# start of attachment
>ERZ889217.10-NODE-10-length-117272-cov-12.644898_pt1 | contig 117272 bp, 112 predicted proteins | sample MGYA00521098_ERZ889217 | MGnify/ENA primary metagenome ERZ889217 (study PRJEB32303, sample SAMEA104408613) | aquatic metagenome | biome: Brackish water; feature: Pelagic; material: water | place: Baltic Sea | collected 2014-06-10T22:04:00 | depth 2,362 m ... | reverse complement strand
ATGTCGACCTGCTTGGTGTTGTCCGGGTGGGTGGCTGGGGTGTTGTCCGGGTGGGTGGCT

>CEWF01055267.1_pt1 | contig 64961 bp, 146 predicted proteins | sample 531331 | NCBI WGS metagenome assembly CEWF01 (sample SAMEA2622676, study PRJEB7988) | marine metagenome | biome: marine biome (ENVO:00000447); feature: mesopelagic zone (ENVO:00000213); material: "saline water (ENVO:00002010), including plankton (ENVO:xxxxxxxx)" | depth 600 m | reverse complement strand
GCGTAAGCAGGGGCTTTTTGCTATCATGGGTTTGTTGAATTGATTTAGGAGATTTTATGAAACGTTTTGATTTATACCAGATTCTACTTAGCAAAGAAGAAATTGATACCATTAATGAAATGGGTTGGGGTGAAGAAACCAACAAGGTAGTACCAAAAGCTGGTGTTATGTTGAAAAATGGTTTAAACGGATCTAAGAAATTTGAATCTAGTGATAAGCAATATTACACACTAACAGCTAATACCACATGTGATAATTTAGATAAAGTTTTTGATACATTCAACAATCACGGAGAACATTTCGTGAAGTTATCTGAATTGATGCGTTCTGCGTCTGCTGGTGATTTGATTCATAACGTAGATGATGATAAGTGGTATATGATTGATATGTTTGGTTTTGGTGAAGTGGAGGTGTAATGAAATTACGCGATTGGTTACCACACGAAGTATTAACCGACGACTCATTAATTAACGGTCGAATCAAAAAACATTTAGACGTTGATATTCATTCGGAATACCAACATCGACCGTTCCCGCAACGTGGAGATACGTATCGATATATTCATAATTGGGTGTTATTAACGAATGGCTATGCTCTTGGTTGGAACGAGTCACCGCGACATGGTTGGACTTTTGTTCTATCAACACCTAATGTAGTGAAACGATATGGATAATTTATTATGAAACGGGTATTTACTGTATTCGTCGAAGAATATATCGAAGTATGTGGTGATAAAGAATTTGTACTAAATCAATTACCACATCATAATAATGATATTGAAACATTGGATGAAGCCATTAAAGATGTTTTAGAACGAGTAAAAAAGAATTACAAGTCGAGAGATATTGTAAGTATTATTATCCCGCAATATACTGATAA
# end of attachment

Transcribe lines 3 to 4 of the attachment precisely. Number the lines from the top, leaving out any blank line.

>CEWF01055267.1_pt1 | contig 64961 bp, 146 predicted proteins | sample 531331 | NCBI WGS metagenome assembly CEWF01 (sample SAMEA2622676, study PRJEB7988) | marine metagenome | biome: marine biome (ENVO:00000447); feature: mesopelagic zone (ENVO:00000213); material: "saline water (ENVO:00002010), including plankton (ENVO:xxxxxxxx)" | depth 600 m | reverse complement strand
GCGTAAGCAGGGGCTTTTTGCTATCATGGGTTTGTTGAATTGATTTAGGAGATTTTATGAAACGTTTTGATTTATACCAGATTCTACTTAGCAAAGAAGAAATTGATACCATTAATGAAATGGGTTGGGGTGAAGAAACCAACAAGGTAGTACCAAAAGCTGGTGTTATGTTGAAAAATGGTTTAAACGGATCTAAGAAATTTGAATCTAGTGATAAGCAATATTACACACTAACAGCTAATACCACATGTGATAATTTAGATAAAGTTTTTGATACATTCAACAATCACGGAGAACATTTCGTGAAGTTATCTGAATTGATGCGTTCTGCGTCTGCTGGTGATTTGATTCATAACGTAGATGATGATAAGTGGTATATGATTGATATGTTTGGTTTTGGTGAAGTGGAGGTGTAATGAAATTACGCGATTGGTTACCACACGAAGTATTAACCGACGACTCATTAATTAACGGTCGAATCAAAAAACATTTAGACGTTGATATTCATTCGGAATACCAACATCGACCGTTCCCGCAACGTGGAGATACGTATCGATATATTCATAATTGGGTGTTATTAACGAATGGCTATGCTCTTGGTTGGAACGAGTCACCGCGACATGGTTGGACTTTTGTTCTATCAACACCTAATGTAGTGAAACGATATGGATAATTTATTATGAAACGGGTATTTACTGTATTCGTCGAAGAATATATCGAAGTATGTGGTGATAAAGAATTTGTACTAAATCAATTACCACATCATAATAATGATATTGAAACATTGGATGAAGCCATTAAAGATGTTTTAGAACGAGTAAAAAAGAATTACAAGTCGAGAGATATTGTAAGTATTATTATCCCGCAATATACTGATAA